An infographic is a great way to capture the daily routines that might otherwise not be documented in your scrapbooking. I certainly don’t want to scrap a photo of Isaac’s dirty diapers, but washing them has been a significant part of my daily routine over the past year. Documenting the number is a great way for me to include this portion of our life into the family album.
The In Review Elements include a few data-ready elements to start with for a year in review infographic. Here are some other possibilities to capture your year:
- trips taken
- new foods tried
- cups of coffee drank
- pairs of shoes bought
- miles run
- friends who visited/friends visited
- concerts attended
- stitches crocheted/knitted/sewn
- apps purchased
- thank you cards sent/not sent
- doodles drawn
- notebooks filled
- hugs/kisses given
- candles lit
- times cmd/ctrl+z pressed
Remember, you don’t have to have an exact number to document it in your infographic! Sometimes even a funny response (like “a gajillion times”) is exactly what’s needed to get your point across.
Have fun documenting your year in numbers. If you do decide to make an infographic inspired layout or if you’ve made one in the past, we would love to see it. Be sure to link us up to it in the comments!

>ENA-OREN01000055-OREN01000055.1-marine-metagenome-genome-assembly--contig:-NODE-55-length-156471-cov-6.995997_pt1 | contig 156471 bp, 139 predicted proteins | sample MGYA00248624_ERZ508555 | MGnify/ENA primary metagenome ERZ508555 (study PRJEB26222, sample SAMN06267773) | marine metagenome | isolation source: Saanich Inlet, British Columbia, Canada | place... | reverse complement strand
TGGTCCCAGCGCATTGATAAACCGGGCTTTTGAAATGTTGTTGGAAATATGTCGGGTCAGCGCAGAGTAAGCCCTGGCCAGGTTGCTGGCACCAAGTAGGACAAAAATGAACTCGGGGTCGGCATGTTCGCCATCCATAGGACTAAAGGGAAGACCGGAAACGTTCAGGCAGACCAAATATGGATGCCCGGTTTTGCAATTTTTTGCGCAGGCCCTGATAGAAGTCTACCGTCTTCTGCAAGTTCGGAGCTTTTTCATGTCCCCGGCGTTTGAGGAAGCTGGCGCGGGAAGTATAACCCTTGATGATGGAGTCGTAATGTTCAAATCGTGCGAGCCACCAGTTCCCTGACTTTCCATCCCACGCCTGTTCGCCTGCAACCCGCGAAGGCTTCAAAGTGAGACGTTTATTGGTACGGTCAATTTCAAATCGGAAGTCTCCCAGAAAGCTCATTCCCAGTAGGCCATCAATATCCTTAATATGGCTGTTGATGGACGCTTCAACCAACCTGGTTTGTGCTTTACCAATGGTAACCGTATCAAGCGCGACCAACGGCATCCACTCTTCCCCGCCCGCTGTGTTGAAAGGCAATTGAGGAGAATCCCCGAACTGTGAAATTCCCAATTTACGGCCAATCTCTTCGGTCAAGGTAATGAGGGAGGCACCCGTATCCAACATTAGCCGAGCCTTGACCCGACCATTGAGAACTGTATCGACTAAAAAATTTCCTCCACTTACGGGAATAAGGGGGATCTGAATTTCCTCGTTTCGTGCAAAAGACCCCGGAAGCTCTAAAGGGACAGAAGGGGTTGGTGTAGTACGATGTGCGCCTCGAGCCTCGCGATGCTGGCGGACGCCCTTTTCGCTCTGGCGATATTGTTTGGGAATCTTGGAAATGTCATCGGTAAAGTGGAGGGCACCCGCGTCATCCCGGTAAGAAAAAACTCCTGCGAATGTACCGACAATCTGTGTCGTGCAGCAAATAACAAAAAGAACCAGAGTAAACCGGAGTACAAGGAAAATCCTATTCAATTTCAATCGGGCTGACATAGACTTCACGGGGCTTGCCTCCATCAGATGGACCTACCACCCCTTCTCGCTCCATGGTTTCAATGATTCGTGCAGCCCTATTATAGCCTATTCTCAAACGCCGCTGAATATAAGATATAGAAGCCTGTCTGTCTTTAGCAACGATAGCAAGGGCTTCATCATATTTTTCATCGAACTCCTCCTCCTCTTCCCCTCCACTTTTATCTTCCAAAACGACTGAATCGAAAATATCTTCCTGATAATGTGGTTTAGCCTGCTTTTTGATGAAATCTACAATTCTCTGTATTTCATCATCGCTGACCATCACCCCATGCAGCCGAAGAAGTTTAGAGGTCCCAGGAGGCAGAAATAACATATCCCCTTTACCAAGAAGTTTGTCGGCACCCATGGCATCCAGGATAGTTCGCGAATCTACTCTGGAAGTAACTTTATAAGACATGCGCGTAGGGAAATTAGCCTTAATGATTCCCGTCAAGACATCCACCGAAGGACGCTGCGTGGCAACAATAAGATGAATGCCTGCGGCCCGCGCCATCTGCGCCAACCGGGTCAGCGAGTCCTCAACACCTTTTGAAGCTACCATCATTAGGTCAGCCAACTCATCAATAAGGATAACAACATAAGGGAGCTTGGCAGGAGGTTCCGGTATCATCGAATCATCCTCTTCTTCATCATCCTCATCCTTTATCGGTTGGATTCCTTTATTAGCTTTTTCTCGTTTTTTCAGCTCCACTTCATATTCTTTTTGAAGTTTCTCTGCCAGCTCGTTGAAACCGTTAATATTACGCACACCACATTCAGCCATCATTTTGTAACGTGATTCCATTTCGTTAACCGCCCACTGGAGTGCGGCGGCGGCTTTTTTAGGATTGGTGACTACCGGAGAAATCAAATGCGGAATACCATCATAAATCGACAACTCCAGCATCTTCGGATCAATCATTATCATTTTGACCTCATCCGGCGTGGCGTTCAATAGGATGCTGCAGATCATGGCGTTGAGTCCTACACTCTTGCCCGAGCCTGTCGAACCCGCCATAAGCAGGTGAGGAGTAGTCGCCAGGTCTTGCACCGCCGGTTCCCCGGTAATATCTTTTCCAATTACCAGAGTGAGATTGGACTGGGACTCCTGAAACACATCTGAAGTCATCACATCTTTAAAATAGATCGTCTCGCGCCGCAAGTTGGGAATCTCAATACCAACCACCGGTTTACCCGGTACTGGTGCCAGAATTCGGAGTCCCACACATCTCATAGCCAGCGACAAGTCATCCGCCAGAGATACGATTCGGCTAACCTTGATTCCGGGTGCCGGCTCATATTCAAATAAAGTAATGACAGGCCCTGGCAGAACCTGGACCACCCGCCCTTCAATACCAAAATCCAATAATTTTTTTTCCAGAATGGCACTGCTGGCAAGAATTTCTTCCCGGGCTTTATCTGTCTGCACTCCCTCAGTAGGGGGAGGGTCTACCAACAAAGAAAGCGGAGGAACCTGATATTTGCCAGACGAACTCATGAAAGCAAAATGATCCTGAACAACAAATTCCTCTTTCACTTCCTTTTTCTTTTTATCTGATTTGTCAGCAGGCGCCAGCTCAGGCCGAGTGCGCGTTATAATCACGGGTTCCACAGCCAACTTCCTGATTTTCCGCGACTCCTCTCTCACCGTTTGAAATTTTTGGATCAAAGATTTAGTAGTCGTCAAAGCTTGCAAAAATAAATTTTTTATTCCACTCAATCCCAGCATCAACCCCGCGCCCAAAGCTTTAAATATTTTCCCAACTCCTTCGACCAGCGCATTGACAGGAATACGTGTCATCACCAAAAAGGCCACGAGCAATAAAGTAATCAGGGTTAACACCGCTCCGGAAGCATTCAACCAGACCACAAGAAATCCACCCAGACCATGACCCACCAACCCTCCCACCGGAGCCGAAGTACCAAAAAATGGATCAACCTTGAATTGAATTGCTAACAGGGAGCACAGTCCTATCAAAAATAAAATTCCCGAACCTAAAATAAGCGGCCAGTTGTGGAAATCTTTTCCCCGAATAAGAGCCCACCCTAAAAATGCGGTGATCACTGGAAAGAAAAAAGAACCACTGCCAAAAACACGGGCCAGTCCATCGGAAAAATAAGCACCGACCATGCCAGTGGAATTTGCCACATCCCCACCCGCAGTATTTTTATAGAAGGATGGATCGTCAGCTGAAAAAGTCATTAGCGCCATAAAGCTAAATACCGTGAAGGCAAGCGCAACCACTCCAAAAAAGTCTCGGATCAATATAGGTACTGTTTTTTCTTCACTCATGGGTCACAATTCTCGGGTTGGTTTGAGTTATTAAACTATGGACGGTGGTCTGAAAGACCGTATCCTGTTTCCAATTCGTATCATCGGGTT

Who’s doing Project Life? Raise your hand. Go on, I’ll wait! This is my second year doing Project Life and my approach is a little different than most.
When I first started, I was all about maintaining the conventional approach of documenting one week at a time – and I actually kept it up for about 5 months.
If you absolutely, anal-retentively (oh, is that a word?) cannot stand to have your pages with different weeks in them then this is the way to go – and I suggest you find stuff every week for every pocket.
For example, in this week I added television shows that we watch around here, a section of a program that my boys went to, books I’m reading. You know…. the stuff of everyday life. Looks good, doesn’t it?
Then life started gettin’ real! And now I will freely admit that I don’t always take a picture or write journaling for every day of the week. I didn’t intend to loosen my approach, but it happened over time and I didn’t even care. I would look through my pictures and ask myself: